Here's code making use of PIL and Scipy's cluster package.
For simplicity I've hardcoded the filename as "image.jpg". Resizing the image is for speed: if you don't mind the wait, comment out the resize call. When run on this sample image of blue peppers it usually says the dominant colour is #d8c865, which corresponds roughly to the bright yellowish area to the lower left of the two peppers. I say "usually" because the clustering algorithm used has a degree of randomness to it. There are various ways you could change this, but for your purposes it may suit well. (Check out the options on the kmeans2() variant if you need deterministic results.)
NUM_CLUSTERS = 5
print 'reading image'
im = Image.open('image.jpg')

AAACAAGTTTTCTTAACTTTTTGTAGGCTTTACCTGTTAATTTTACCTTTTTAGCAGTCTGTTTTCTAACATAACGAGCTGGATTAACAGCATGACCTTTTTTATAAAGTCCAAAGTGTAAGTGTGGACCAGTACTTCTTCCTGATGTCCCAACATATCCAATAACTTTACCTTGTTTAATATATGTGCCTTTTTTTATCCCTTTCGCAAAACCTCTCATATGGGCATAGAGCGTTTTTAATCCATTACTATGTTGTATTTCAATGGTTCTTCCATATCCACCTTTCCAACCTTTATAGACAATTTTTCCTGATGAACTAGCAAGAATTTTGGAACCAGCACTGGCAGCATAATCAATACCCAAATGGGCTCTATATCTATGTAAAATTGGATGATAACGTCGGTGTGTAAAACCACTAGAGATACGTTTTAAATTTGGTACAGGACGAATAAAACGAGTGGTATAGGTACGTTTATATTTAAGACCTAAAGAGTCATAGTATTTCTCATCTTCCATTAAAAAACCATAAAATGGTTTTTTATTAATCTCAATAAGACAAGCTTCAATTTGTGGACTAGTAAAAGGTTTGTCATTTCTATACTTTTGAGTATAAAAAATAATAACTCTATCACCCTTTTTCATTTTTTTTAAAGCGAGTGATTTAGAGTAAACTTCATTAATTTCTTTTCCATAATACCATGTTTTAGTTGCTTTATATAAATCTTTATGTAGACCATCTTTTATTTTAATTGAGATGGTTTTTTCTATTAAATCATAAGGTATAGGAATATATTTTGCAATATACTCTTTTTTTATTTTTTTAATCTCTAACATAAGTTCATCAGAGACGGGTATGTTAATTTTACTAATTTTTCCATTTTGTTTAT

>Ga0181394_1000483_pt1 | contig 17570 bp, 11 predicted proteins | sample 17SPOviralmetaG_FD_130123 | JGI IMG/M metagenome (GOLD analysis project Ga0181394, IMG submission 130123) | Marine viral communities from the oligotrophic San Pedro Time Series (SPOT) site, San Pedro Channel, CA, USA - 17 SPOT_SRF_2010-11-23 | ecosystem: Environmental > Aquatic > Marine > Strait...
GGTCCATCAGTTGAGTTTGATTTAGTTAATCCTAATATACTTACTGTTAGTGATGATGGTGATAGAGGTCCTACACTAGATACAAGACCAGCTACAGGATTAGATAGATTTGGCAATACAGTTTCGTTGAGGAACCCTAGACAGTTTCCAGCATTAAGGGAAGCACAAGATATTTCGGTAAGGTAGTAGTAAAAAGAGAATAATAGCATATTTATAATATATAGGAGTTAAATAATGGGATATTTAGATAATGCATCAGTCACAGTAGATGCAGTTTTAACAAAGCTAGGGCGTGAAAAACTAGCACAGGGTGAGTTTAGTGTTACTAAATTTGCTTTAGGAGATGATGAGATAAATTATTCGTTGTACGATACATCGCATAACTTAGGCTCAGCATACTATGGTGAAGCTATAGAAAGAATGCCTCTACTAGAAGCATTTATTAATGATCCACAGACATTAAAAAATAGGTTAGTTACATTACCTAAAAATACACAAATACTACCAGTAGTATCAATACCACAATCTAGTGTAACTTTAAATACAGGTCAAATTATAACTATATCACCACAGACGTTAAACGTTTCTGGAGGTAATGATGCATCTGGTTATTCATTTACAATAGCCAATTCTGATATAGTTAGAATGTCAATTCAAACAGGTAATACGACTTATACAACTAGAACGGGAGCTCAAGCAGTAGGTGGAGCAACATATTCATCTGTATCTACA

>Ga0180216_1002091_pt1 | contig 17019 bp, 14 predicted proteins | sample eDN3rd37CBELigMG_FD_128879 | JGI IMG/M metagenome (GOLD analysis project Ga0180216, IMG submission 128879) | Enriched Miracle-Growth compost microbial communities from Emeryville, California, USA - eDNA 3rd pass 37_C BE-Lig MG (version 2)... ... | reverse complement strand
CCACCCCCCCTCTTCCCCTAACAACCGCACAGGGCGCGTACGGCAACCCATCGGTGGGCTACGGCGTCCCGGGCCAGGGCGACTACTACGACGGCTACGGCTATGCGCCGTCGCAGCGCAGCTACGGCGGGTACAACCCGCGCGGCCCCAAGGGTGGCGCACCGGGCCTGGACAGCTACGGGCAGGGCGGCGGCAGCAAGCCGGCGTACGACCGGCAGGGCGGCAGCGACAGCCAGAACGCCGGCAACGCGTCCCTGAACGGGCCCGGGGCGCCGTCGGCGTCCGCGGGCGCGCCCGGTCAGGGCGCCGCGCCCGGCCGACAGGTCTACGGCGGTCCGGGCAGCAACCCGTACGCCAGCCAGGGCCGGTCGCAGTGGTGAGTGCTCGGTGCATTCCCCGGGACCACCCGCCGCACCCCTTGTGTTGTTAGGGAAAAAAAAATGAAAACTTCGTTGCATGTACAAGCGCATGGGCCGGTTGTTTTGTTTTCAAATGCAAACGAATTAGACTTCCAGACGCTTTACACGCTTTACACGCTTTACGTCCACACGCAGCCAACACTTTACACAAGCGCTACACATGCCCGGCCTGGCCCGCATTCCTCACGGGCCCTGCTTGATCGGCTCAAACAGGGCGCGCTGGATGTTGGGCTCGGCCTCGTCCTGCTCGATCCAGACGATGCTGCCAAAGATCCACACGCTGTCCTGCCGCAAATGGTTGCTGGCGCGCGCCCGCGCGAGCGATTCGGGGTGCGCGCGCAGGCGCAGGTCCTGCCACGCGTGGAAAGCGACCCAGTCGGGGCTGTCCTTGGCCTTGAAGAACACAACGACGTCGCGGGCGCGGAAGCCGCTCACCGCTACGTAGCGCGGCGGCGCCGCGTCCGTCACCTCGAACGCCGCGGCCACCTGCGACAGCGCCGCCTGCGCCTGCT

im = im.resize((150, 150)) # optional, to reduce time
ar = scipy.misc.fromimage(im)
shape = ar.shape
ar = ar.reshape(scipy.product(shape[:2]), shape)
print 'finding clusters'
codes, dist = scipy.cluster.vq.kmeans(ar, NUM_CLUSTERS)
print 'cluster centres:\n', codes
vecs, dist = scipy.cluster.vq.vq(ar, codes) # assign codes
counts, bins = scipy.histogram(vecs, len(codes)) # count occurrences
index_max = scipy.argmax(counts) # find most frequent
peak = codes[index_max]
colour = ''.join(chr(c) for c in peak).encode('hex')
print 'most frequent is %s (#%s)' % (peak, colour)
Note: when I expand the number of clusters to find from 5 to 10 or 15, it frequently gave results that were greenish or bluish. Given the input image, those are reasonable results too... I can't tell which colour is really dominant in that image either, so I don't fault the algorithm!
Also a small bonus: save the reduced-size image with only the N most-frequent colours:
# bonus: save image using only the N most common colours
c = ar.copy()
for i, code in enumerate(codes):
c[scipy.r_[scipy.where(vecs==i)],:] = code
print 'saved clustered image'